I intervened last month in a debate on mesh implants, after being contacted by a number of constituents who had been affected by their use.

For those that have missed the news, these mesh implants are used by the NHS in a variety of surgeries, often post-childbirth. From 2007 to 2016, 126,000 women were treated with mesh implants.

The are many types of mesh device, but the one causing the most problems is made of a rigid plastic, and is used to support internal organs following childbirth.

However, stories have been coming out from those who have had the mesh implanted of severe pain and sometimes life-changing complications.

Over 100,000 women are now involved in a class action lawsuit against the manufacturers of the mesh, and European regulation has also been questioned, as campaigners found that 61 mesh devices went onto the market based on their equivalence to older products, despite being made of different materials.

The NHS continues to use mesh implants despite worrying stories, including those from my own constituents. NHS England figures put surgery failure rates at 3-5 per cent, but no comprehensive data is yet available. In July last year a parliamentary lobby was held and there was a debate in September. The All Party Parliamentary Group on Surgical Mesh Devices, led by Owen Smith MP, has been campaigning hard to change this, and in January the Department of Health and Social Care agreed to an audit of all cases where the mesh was used dating back to 2005.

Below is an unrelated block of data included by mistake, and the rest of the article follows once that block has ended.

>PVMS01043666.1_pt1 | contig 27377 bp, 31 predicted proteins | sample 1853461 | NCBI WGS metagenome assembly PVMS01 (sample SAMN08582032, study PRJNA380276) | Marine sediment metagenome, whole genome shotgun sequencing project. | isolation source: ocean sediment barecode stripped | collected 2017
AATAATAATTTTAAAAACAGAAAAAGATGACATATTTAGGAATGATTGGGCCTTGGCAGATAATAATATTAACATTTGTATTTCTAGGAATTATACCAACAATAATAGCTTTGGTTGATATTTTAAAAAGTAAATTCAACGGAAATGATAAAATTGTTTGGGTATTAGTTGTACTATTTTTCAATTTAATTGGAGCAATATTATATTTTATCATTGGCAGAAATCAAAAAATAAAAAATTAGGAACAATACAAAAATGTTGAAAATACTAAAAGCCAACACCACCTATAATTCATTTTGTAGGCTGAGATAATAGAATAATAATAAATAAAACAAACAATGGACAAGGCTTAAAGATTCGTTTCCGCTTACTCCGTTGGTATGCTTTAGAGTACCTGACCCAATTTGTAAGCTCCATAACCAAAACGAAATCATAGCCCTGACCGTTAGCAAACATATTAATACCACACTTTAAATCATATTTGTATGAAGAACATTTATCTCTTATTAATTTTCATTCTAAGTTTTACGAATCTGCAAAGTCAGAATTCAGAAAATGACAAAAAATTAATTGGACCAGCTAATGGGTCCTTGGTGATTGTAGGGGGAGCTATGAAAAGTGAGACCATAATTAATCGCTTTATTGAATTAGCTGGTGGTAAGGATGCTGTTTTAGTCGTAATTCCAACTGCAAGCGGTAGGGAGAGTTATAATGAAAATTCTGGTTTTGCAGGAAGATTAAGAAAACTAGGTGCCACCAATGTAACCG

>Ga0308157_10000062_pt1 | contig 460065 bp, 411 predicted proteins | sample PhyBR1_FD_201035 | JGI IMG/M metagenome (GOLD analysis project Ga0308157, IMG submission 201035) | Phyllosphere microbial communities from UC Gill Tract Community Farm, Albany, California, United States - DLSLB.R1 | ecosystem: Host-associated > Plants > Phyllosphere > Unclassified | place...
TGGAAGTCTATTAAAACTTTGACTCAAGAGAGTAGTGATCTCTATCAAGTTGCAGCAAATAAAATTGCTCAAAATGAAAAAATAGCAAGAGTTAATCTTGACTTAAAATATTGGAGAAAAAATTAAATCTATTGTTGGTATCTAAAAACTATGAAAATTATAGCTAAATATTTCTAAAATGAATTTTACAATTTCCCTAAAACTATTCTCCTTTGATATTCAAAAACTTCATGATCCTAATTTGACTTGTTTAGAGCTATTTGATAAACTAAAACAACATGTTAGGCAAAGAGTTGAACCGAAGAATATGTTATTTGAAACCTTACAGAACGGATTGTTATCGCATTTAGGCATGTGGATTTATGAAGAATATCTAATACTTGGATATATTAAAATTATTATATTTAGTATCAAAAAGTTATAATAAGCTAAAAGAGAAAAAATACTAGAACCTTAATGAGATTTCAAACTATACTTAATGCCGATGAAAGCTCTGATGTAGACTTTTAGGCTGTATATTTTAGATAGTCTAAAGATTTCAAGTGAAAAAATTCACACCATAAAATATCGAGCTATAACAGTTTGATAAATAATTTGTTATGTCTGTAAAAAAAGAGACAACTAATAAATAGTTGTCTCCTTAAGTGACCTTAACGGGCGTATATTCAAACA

The audit follows the National Institute for Health and Care Excellence (NICE) withdrawing their recommendation for the use of mesh devices in certain operations. NICE guidelines are supposed to be strictly followed by NHS England, and the updated guidelines, published last December, make it clear that certain operations involving the use of mesh have an unreasonably high readmission rate. Those who do suffer complications talk of ‘agonising pain’ and some women have been forced to use a wheelchair rather than walk.

While I am pleased the Department of Health will be conducting an audit, they have not included a key use of the mesh, in rectopexy surgery. My constituents who have suffered complications from this type of surgery have found themselves with severe internal pain and been told they may not be able to have children.

The women who have been subjected to this surgery must be able to claim compensation for their suffering and be given proper medical treatment to fix these botched surgeries. I will continue to lobby the Department of Health to ensure that this happens as these stories have no place in a modern medical system.